EDITORIAL/Dark day for labour relations
AT the stroke of a pen, the Supreme Court on Friday last week, dismantled the pillar of job security that has protected workers from unjust dismissal from employment and opened the floodgates for violation of any rights workers could claim in terms of the country’s Labour Act.
Chief Justice Godfrey Chidyausiku, together with four other judges, unanimously ruled that the common law position placing employees and employers on an equal footing subsisted and consequently employers could lawfully terminate workers’ contracts any time without offering them packages, provided they are given at least three months notice.
This effectively annulled all provisions of the Labour Act, which protect workers against unfair dismissal. Companies no longer require government approval to retrench as they can now simply give notice of termination.
Minister of Public Service, Labour and Social Welfare, Prisca Mupfumira, said government had already been flooded by complaints from workers who immediately received dismissal letters soon after the judgment.
This, surely, is a travesty of justice.
Zimbabwe is a signatory to the International Labour Organisation (ILO) Conventions and should move swiftly, through a presidential proclamation, with ratification of this by Parliament soon after, to correct the aberration that has resulted from this judgment.
We believe this development cannot wait for the proposed amendment of labour laws. The ILO clearly stipulates that termination of an employment relationship can be traumatic for workers and loss of income directly impacts on them and their families’ well-being.
Admittedly, there is a gradual move towards employment flexibility and more workers are facing involuntary termination of employment due to changing economic dynamics.
While this is a necessary measure in certain instances for businesses to remain operational, ILO standards on termination of employment have established a balance between maintaining the employer’s right to dismiss workers for valid reasons and ensuring that such dismissals are fair and are used as a last resort, and that they do not have a disproportionate negative impact on workers.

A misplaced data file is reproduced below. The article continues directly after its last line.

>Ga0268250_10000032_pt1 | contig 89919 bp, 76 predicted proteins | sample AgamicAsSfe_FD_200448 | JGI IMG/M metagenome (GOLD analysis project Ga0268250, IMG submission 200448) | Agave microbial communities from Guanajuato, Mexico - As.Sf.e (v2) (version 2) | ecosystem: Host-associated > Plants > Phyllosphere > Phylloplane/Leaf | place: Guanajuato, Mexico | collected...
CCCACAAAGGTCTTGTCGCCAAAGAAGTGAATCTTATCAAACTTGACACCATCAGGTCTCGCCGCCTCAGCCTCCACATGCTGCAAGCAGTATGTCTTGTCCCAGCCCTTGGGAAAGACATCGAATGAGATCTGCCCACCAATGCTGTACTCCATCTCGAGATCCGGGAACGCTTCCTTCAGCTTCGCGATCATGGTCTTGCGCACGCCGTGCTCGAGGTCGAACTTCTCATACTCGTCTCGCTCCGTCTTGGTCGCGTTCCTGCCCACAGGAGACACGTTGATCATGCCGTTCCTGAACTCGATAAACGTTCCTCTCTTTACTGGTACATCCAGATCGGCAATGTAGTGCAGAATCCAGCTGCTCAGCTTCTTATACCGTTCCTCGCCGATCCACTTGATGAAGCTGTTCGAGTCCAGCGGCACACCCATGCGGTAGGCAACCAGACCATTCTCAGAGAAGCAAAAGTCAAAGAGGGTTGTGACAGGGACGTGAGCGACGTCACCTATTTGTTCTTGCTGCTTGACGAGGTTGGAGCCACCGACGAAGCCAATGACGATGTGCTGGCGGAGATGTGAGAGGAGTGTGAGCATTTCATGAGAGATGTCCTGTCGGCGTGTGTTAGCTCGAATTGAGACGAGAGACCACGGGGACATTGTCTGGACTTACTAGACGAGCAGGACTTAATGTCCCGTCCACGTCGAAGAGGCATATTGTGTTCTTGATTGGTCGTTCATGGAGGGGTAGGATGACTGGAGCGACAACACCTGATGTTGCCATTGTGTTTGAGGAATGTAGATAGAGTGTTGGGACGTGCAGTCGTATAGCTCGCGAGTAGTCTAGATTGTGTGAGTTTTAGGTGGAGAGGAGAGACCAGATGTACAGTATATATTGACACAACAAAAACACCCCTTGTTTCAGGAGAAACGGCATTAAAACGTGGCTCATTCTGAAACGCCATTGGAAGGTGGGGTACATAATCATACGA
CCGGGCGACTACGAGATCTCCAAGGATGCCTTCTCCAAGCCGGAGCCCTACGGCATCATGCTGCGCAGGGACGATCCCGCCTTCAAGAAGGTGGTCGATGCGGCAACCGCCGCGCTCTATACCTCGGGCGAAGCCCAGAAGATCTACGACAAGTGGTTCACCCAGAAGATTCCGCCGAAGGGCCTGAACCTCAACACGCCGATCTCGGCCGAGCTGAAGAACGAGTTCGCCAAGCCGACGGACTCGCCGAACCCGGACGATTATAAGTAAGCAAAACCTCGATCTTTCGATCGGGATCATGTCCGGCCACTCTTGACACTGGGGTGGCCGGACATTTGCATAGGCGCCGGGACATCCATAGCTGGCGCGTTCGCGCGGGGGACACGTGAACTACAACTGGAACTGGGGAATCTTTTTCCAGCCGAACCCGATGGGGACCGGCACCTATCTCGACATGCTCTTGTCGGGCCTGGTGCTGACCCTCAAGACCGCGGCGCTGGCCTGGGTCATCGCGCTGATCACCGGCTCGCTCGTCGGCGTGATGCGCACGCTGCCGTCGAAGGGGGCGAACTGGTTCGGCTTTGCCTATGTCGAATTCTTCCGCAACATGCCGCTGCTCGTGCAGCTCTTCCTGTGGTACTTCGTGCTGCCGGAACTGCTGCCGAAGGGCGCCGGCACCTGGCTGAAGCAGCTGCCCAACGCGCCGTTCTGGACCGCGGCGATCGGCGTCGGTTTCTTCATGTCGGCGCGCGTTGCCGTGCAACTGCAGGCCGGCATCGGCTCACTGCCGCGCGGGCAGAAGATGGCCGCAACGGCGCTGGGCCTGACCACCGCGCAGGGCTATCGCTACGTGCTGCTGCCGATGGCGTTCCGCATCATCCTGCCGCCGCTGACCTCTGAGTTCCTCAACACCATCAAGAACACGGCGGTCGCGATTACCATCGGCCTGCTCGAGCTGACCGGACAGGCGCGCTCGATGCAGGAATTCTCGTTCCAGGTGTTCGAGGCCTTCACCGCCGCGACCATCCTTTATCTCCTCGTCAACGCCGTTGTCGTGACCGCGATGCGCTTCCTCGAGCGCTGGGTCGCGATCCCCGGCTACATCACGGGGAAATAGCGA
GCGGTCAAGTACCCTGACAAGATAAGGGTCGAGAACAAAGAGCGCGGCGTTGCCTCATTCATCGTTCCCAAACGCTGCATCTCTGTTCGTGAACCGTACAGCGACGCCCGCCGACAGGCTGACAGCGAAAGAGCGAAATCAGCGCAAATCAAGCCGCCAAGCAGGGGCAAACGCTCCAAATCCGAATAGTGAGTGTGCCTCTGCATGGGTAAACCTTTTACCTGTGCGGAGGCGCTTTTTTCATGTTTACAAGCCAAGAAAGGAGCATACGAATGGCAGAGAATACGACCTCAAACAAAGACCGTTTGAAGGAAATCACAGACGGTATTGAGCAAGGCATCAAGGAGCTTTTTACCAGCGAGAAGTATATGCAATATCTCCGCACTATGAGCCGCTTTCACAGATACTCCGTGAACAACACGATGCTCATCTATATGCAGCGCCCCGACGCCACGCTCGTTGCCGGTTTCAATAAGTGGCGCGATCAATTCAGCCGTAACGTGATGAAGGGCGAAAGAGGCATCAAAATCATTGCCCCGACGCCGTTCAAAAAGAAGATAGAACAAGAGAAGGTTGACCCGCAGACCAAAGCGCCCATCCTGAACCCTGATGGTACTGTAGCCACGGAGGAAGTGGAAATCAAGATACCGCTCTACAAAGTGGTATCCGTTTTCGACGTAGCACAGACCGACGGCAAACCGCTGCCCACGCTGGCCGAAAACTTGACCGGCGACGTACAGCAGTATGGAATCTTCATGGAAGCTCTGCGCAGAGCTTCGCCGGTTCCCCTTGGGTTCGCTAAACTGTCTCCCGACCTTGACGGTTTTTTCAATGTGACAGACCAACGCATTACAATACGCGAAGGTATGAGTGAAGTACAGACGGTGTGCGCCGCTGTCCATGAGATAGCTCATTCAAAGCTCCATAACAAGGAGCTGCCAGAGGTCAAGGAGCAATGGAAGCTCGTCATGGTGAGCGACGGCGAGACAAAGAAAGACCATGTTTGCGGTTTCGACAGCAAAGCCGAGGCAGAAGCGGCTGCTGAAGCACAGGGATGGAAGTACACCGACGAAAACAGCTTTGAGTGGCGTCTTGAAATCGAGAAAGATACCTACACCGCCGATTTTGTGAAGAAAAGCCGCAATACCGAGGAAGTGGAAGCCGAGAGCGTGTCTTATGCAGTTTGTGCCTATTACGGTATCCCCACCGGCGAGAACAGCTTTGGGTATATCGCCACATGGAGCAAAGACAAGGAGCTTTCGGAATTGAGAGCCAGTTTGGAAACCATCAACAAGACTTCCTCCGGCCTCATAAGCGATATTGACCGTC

We are of the view that Zimbabwe should maintain the principle that the employment of a worker should not be terminated unless there is a valid reason for such termination connected with the worker’s capacity, conduct or the operational requirements of an undertaking, establishment or service.
There should also be room for negotiations between employer and employee when such dismissal is predicated upon the performance of a company.
The judgment has, however, left workers with absolutely no rights and given employers the carte blanche to fire workers even for invalid reasons like union membership or participation in union activities, filing of a complaint against an employer, race, colour, sex, marital status, family responsibilities, pregnancy, religion, political opinion, national extraction or social origin, temporary absence due to illness, or absence from work during maternity leave.
The employers do not have an obligation to state reasons for such dismissal. The workers no longer have the right to defend themselves against any allegations, as these will not even be raised in their dismissal.
Indeed this is a dark day for labour relations.